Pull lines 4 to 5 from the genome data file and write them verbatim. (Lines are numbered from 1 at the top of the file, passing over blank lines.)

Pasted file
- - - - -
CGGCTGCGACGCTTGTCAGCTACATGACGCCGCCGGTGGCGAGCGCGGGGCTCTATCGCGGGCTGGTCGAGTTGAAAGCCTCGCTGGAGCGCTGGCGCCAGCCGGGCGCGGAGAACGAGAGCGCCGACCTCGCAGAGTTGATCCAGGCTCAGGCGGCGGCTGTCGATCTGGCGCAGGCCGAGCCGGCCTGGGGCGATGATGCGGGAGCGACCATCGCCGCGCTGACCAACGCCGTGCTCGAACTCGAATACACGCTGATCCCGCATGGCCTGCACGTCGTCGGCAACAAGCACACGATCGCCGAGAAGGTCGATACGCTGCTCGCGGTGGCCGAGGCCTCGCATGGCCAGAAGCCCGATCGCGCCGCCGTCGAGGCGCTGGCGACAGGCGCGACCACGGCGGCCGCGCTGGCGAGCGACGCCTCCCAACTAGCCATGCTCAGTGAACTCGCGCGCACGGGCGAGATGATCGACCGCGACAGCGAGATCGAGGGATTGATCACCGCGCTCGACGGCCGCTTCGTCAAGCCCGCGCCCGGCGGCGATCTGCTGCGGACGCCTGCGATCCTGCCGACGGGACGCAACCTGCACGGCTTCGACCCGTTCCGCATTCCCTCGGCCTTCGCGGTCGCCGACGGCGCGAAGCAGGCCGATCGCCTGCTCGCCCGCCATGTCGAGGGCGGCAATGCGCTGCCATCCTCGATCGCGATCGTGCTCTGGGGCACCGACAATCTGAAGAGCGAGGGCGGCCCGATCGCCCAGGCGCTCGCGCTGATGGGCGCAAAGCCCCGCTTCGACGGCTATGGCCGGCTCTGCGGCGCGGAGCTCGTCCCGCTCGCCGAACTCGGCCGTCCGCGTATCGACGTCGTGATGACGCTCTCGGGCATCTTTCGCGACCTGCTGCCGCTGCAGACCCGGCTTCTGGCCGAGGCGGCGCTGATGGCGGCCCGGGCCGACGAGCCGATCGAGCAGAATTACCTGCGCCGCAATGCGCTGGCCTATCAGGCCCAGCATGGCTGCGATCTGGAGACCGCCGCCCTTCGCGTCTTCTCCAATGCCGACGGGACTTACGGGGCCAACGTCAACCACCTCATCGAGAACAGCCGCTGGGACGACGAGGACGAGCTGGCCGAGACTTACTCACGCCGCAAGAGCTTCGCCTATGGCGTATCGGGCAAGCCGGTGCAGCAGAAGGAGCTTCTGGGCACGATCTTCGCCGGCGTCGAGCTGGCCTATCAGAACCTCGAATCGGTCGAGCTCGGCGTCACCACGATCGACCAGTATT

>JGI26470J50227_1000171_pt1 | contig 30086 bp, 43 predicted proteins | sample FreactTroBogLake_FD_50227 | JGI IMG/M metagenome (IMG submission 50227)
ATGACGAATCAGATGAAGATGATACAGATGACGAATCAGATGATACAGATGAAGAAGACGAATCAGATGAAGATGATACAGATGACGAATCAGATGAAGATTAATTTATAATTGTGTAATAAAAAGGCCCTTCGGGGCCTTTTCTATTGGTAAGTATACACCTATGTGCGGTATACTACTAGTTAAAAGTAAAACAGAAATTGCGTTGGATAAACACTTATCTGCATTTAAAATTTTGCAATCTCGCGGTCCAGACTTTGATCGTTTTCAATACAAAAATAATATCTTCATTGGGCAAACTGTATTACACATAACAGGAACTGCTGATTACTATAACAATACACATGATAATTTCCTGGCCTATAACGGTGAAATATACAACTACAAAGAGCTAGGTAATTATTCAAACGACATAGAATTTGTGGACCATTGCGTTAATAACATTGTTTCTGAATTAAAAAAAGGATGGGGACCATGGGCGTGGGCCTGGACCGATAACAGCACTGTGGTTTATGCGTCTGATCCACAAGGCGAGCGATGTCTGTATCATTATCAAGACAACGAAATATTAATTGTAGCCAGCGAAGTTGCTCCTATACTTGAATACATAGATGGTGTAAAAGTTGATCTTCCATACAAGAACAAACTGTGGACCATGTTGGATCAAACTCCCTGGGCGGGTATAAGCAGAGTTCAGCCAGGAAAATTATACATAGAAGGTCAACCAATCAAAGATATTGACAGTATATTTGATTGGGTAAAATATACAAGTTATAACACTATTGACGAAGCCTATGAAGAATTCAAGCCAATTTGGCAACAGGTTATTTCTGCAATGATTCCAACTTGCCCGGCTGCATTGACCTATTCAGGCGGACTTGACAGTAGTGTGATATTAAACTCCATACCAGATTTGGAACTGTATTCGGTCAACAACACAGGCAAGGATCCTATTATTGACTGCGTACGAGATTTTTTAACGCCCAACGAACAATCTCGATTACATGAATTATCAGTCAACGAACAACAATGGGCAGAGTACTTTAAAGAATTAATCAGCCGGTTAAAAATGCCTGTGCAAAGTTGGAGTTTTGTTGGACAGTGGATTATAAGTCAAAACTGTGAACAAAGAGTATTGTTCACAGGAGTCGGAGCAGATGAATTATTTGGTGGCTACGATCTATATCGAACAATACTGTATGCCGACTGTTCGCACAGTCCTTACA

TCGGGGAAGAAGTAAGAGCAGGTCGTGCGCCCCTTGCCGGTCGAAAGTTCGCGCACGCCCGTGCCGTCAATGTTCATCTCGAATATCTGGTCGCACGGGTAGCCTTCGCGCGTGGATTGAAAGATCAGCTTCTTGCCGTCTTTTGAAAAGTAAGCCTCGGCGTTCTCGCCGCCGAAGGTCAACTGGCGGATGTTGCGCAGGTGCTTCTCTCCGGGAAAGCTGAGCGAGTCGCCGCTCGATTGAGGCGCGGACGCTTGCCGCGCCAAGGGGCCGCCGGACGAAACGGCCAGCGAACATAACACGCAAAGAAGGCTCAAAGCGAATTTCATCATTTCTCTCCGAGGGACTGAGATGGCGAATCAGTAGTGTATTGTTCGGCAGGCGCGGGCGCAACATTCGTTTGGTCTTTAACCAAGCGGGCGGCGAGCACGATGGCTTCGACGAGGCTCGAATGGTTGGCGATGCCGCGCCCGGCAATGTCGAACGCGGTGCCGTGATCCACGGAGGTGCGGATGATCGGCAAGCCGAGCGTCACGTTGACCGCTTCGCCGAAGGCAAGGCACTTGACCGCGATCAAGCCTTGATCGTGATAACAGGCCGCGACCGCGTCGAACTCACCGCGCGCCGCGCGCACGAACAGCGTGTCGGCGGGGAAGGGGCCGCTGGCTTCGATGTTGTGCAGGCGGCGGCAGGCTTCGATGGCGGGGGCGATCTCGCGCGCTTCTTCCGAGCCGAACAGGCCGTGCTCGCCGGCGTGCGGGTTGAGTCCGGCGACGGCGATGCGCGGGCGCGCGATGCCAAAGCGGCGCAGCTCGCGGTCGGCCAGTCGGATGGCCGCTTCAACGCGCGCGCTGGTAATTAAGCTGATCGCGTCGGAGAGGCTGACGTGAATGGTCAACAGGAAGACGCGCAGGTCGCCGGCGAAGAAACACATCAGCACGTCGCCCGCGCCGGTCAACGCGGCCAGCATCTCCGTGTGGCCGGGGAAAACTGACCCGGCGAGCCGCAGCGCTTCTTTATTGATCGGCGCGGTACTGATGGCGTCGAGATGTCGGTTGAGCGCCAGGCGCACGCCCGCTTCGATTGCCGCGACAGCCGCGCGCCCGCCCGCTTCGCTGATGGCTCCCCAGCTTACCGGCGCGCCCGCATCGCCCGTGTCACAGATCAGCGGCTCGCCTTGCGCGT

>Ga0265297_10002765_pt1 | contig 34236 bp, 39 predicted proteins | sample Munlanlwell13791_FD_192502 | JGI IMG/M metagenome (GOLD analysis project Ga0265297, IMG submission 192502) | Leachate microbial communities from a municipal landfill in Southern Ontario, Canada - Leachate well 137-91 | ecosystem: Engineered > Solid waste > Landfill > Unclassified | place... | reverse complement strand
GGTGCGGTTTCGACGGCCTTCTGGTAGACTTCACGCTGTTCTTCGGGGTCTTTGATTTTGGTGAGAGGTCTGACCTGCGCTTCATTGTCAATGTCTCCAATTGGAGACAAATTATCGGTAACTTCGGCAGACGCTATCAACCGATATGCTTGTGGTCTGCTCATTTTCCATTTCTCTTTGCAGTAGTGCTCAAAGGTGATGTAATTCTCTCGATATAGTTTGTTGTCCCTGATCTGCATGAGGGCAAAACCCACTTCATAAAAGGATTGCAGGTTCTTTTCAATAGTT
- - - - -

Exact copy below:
TCGGGGAAGAAGTAAGAGCAGGTCGTGCGCCCCTTGCCGGTCGAAAGTTCGCGCACGCCCGTGCCGTCAATGTTCATCTCGAATATCTGGTCGCACGGGTAGCCTTCGCGCGTGGATTGAAAGATCAGCTTCTTGCCGTCTTTTGAAAAGTAAGCCTCGGCGTTCTCGCCGCCGAAGGTCAACTGGCGGATGTTGCGCAGGTGCTTCTCTCCGGGAAAGCTGAGCGAGTCGCCGCTCGATTGAGGCGCGGACGCTTGCCGCGCCAAGGGGCCGCCGGACGAAACGGCCAGCGAACATAACACGCAAAGAAGGCTCAAAGCGAATTTCATCATTTCTCTCCGAGGGACTGAGATGGCGAATCAGTAGTGTATTGTTCGGCAGGCGCGGGCGCAACATTCGTTTGGTCTTTAACCAAGCGGGCGGCGAGCACGATGGCTTCGACGAGGCTCGAATGGTTGGCGATGCCGCGCCCGGCAATGTCGAACGCGGTGCCGTGATCCACGGAGGTGCGGATGATCGGCAAGCCGAGCGTCACGTTGACCGCTTCGCCGAAGGCAAGGCACTTGACCGCGATCAAGCCTTGATCGTGATAACAGGCCGCGACCGCGTCGAACTCACCGCGCGCCGCGCGCACGAACAGCGTGTCGGCGGGGAAGGGGCCGCTGGCTTCGATGTTGTGCAGGCGGCGGCAGGCTTCGATGGCGGGGGCGATCTCGCGCGCTTCTTCCGAGCCGAACAGGCCGTGCTCGCCGGCGTGCGGGTTGAGTCCGGCGACGGCGATGCGCGGGCGCGCGATGCCAAAGCGGCGCAGCTCGCGGTCGGCCAGTCGGATGGCCGCTTCAACGCGCGCGCTGGTAATTAAGCTGATCGCGTCGGAGAGGCTGACGTGAATGGTCAACAGGAAGACGCGCAGGTCGCCGGCGAAGAAACACATCAGCACGTCGCCCGCGCCGGTCAACGCGGCCAGCATCTCCGTGTGGCCGGGGAAAACTGACCCGGCGAGCCGCAGCGCTTCTTTATTGATCGGCGCGGTACTGATGGCGTCGAGATGTCGGTTGAGCGCCAGGCGCACGCCCGCTTCGATTGCCGCGACAGCCGCGCGCCCGCCCGCTTCGCTGATGGCTCCCCAGCTTACCGGCGCGCCCGCATCGCCCGTGTCACAGATCAGCGGCTCGCCTTGCGCGT

>Ga0265297_10002765_pt1 | contig 34236 bp, 39 predicted proteins | sample Munlanlwell13791_FD_192502 | JGI IMG/M metagenome (GOLD analysis project Ga0265297, IMG submission 192502) | Leachate microbial communities from a municipal landfill in Southern Ontario, Canada - Leachate well 137-91 | ecosystem: Engineered > Solid waste > Landfill > Unclassified | place... | reverse complement strand